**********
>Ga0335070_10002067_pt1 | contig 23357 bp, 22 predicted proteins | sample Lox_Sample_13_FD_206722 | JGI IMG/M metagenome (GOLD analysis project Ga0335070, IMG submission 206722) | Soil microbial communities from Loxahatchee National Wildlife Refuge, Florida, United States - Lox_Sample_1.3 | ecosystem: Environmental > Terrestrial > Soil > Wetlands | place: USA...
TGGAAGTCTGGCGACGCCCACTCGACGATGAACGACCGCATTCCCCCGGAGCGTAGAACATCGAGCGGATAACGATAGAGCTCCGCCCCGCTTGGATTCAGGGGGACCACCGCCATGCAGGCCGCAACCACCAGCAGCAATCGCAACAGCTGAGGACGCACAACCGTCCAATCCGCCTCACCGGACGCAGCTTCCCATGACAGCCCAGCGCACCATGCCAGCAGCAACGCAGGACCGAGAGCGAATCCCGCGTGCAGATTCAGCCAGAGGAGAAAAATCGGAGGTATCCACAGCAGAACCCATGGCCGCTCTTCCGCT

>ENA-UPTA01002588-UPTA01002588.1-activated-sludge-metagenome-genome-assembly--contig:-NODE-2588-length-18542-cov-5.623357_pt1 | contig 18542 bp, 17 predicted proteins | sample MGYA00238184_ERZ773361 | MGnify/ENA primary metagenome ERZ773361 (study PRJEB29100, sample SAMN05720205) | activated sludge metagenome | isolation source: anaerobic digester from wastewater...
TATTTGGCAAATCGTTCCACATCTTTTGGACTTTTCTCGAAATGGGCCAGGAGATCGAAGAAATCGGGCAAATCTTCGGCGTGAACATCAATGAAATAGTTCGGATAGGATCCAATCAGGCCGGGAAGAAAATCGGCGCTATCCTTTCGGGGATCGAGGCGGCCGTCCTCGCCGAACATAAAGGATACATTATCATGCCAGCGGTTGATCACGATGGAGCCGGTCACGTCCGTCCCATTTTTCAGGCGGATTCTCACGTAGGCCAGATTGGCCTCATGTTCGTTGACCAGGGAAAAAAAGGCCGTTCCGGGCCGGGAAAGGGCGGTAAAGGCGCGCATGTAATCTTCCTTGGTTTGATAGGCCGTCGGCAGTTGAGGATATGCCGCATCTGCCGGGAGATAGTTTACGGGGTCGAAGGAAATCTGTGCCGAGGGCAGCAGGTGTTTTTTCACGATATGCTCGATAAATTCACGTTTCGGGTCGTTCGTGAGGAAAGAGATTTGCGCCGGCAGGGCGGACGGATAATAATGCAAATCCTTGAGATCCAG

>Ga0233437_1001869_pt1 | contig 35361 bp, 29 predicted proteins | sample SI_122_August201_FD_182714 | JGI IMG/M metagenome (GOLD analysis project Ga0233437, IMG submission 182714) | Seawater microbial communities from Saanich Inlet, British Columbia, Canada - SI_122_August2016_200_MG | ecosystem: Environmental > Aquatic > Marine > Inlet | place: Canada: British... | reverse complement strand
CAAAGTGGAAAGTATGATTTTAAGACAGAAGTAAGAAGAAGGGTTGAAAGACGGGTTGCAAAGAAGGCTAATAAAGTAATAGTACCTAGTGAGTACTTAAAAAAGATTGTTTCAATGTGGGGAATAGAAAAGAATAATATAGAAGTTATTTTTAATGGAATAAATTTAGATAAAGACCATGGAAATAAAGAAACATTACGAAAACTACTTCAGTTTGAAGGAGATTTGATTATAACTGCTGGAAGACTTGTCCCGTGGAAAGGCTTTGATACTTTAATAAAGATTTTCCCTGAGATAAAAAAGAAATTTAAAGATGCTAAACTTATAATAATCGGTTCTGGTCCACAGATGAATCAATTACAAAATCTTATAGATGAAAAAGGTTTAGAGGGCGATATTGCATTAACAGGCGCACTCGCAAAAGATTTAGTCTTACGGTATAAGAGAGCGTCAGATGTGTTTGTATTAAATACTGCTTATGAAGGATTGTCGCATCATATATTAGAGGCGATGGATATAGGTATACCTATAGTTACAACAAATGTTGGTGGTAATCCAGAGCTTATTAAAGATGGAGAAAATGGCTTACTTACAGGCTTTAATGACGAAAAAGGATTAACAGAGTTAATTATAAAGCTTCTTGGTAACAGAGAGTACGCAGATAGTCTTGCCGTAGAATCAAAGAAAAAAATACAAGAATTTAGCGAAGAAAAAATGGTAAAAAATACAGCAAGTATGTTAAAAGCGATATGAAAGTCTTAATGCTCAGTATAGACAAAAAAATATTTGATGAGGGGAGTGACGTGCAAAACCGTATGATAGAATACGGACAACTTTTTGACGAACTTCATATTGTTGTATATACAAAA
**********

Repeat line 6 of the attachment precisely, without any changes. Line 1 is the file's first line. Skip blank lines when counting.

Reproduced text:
CAAAGTGGAAAGTATGATTTTAAGACAGAAGTAAGAAGAAGGGTTGAAAGACGGGTTGCAAAGAAGGCTAATAAAGTAATAGTACCTAGTGAGTACTTAAAAAAGATTGTTTCAATGTGGGGAATAGAAAAGAATAATATAGAAGTTATTTTTAATGGAATAAATTTAGATAAAGACCATGGAAATAAAGAAACATTACGAAAACTACTTCAGTTTGAAGGAGATTTGATTATAACTGCTGGAAGACTTGTCCCGTGGAAAGGCTTTGATACTTTAATAAAGATTTTCCCTGAGATAAAAAAGAAATTTAAAGATGCTAAACTTATAATAATCGGTTCTGGTCCACAGATGAATCAATTACAAAATCTTATAGATGAAAAAGGTTTAGAGGGCGATATTGCATTAACAGGCGCACTCGCAAAAGATTTAGTCTTACGGTATAAGAGAGCGTCAGATGTGTTTGTATTAAATACTGCTTATGAAGGATTGTCGCATCATATATTAGAGGCGATGGATATAGGTATACCTATAGTTACAACAAATGTTGGTGGTAATCCAGAGCTTATTAAAGATGGAGAAAATGGCTTACTTACAGGCTTTAATGACGAAAAAGGATTAACAGAGTTAATTATAAAGCTTCTTGGTAACAGAGAGTACGCAGATAGTCTTGCCGTAGAATCAAAGAAAAAAATACAAGAATTTAGCGAAGAAAAAATGGTAAAAAATACAGCAAGTATGTTAAAAGCGATATGAAAGTCTTAATGCTCAGTATAGACAAAAAAATATTTGATGAGGGGAGTGACGTGCAAAACCGTATGATAGAATACGGACAACTTTTTGACGAACTTCATATTGTTGTATATACAAAA